Water in the U.S. is a huge energy user. Approximately 4 perecent of all electricity consumed in the U.S. is used to deliver water and treat wastewater, more than is consumed by the pulp, paper, and petroleum industries. In California water related energy use consumes 19 percent of the state's electricity, 30 percent of its natural gas, and 88 billion gallons of diesel fuel every year. And it is only going to get worse, a lot worse, as the water community struggles to find adequate supplies of water to satisfy a growing population, tries to find ways to treat water to remove ever increasingly miniscule amounts of known pollutants, and tries to cope with a bewildering array of newly identified contaminants.
About five years ago, I wrote about project developer who specializes in energy tax deductions and rebates. We call him "Dr. EPAct" because he knows how to navigate and attain substantial tax deductions and rebates, which pay for most (if not all) of a project's cost. His highly tangible skills in accounting are typically "outside" of an energy manager's core strengths, but definitely worth knowing. This month, Dr. EPAct (Bill Bissmeyer) is contributing again in this article! He will help explain the Federal Tax Extenders Act, which was signed on December 18, 2015 into law. More importantly, Bill presents a case study showing the economics and tax advantages that you have available to you. Frankly- you cannot afford to skip this article because it may be the key you need to get your project funded.
This article provides a brief comparison of the public sector vs. private sector in terms of characteristics, applicable incentives, and decision- making criteria for participating in new, untried endeavors like demand-side programs, using water agencies in California as the public sector example. Recommendations on characteristics of utility demandside programs likely to be attractive to public agencies are provided.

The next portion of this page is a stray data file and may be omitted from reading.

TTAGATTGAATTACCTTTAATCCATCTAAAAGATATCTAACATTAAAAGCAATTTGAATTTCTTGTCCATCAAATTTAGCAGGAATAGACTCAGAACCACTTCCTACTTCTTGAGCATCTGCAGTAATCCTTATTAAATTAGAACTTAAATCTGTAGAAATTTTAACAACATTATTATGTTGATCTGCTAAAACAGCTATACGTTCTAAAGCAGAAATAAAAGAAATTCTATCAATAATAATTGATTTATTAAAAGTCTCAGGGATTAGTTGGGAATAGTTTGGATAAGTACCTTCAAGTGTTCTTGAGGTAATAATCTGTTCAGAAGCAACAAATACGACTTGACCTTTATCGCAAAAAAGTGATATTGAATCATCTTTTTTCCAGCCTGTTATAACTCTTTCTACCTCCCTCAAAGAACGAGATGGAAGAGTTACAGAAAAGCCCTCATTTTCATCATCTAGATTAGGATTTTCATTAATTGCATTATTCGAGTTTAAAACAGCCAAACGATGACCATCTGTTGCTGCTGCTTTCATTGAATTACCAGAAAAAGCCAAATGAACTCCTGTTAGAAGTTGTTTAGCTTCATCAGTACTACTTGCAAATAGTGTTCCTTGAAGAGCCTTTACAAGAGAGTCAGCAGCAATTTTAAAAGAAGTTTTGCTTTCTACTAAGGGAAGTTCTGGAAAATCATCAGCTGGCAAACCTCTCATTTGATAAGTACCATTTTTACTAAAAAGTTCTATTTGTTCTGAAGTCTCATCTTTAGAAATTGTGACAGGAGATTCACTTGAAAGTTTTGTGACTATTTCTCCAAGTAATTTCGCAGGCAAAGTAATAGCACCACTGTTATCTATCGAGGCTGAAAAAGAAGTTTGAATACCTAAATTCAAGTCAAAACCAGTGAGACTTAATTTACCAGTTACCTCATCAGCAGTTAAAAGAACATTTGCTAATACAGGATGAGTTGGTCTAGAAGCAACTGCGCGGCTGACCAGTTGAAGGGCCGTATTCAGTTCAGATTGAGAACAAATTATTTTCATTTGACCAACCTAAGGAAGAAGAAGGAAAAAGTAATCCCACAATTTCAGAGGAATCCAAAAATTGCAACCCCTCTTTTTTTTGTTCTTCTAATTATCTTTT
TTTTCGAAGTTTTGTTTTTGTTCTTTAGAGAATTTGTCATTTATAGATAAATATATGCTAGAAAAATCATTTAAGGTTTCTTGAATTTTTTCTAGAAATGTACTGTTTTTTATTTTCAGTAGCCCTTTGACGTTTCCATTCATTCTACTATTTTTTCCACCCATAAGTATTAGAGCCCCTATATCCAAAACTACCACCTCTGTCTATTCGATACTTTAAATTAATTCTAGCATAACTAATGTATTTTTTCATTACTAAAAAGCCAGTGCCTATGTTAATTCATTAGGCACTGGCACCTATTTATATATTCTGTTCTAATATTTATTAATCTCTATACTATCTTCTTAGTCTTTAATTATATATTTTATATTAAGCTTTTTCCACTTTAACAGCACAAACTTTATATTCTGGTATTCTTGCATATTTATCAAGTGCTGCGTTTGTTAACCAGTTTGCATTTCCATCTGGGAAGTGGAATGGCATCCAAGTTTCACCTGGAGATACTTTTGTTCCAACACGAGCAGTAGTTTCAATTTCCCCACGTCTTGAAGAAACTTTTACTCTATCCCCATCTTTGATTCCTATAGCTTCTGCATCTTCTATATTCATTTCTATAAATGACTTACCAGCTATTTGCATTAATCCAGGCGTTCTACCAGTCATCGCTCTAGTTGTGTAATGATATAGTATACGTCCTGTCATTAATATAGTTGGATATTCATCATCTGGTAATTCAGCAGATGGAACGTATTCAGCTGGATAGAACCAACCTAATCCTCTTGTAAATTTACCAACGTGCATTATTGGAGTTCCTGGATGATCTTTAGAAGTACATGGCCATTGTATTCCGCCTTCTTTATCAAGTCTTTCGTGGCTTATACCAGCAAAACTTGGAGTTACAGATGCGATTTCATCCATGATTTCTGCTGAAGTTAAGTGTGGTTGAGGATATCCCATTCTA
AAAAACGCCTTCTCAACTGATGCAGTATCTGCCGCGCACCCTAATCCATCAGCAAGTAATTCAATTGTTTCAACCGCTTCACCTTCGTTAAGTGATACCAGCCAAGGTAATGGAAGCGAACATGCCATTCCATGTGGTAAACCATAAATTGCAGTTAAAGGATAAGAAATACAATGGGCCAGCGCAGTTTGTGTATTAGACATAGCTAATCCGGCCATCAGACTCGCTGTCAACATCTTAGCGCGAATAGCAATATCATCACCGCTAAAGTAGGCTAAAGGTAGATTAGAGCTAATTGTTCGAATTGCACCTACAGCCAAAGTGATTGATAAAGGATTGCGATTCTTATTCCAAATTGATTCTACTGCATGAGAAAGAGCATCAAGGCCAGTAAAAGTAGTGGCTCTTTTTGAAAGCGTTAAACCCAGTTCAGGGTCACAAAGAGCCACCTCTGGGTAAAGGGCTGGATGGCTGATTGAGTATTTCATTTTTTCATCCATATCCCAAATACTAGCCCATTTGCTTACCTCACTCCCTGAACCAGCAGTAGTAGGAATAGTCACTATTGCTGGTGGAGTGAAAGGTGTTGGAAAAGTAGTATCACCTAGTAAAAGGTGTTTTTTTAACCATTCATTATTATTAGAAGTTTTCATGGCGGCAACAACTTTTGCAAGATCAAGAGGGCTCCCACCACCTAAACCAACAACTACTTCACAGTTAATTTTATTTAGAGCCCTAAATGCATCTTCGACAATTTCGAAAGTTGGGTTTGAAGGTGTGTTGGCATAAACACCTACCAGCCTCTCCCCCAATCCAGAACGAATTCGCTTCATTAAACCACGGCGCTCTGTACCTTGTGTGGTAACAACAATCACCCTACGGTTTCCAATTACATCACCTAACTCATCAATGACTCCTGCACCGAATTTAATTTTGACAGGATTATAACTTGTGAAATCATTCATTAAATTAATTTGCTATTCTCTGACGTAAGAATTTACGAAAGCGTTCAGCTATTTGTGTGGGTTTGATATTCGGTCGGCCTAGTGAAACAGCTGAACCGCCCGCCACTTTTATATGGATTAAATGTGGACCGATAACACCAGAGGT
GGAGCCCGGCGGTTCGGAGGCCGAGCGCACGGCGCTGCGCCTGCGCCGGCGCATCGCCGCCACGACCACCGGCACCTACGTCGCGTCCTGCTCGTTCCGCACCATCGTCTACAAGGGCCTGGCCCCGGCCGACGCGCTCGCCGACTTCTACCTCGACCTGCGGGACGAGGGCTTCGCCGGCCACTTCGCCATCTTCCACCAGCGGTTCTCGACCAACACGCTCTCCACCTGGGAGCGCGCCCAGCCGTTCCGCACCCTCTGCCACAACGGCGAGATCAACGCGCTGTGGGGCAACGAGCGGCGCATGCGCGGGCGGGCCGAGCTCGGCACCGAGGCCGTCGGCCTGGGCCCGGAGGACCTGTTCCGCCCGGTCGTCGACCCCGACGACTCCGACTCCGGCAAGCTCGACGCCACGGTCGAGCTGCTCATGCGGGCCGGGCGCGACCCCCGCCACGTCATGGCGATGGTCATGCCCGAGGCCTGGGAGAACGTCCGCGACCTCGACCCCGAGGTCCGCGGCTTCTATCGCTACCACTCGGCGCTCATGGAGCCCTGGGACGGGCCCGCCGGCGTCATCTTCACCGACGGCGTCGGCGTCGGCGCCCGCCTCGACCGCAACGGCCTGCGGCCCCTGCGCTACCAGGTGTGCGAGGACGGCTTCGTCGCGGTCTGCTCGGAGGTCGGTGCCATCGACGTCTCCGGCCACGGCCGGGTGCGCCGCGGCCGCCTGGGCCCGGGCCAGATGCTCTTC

Water utilities are facing a number of issues: droughts and climatic variations in water supply, rapidly rising operating costs, demands for increasingly expensive investments in treatment for fresh water and wastewater, heightened customer expectations in both service and environmental impacts, and the need to replace aging infrastructure. This has spurred interest among water suppliers in managing water demand, capturing all revenue, minimizing distribution system and customer water losses, and increasing customer support and information. A change in their metering systems is one of the primary tools to do this.
You think you're about to be a hero by entering into an Energy Savings Agreement, (which is supposed to fund improvement projects based on savings). Your long-time law firm reviewed the contracts, and your engineers have signed off. Everything seems positive. So what can go wrong? Actually, quite a bit... and your knowledge can be the difference between having a glowing success or abject failure that could cost you a job, reputation or worse.
Smart meters have been prominent in the energy utility world, and are beginning to make substantial inroads in the water utility world. Smart meters are probably more useful for the water sector than for the energy sector, and the old days of billing total water consumption during the last month or two is being phased out with the introduction of time-of-use water consumption information. Smart meter installations have reported numerous benefits, both operational and on the customer side (see Table 1). Aside from the obvious savings from reduced need for onsite meter reading, the ability to identify not just the volume of water consumption but also the timing of that consumption has significant benefits, particularly to customers, and may be a linchpin for enhanced water conservation efforts.
One of the state of California's largest end uses of electricity is in the treatment, heating and cooling, and conveyance of water. In 2005, the California Energy Commission estimated that water-related energy accounts for almost 20% of the state's electricity requirements. The California Public Utilities Commission (CPUC) followed this observation by authorizing water-energy pilot projects designed to validate claims that saving water can save energy and explore whether energy savings may be realized through water conservation measures and incorporated into electric utility energy efficiency programs (http://www.cpuc.ca.gov/PUC/energy/Energy+Efficiency/Water+Energy+Nexus+Programs.htm).
A joke long popular among disaffected employees and humorists in the power industry asks, "What is the difference between an electric utility and a group of Boy Scouts in the woods?"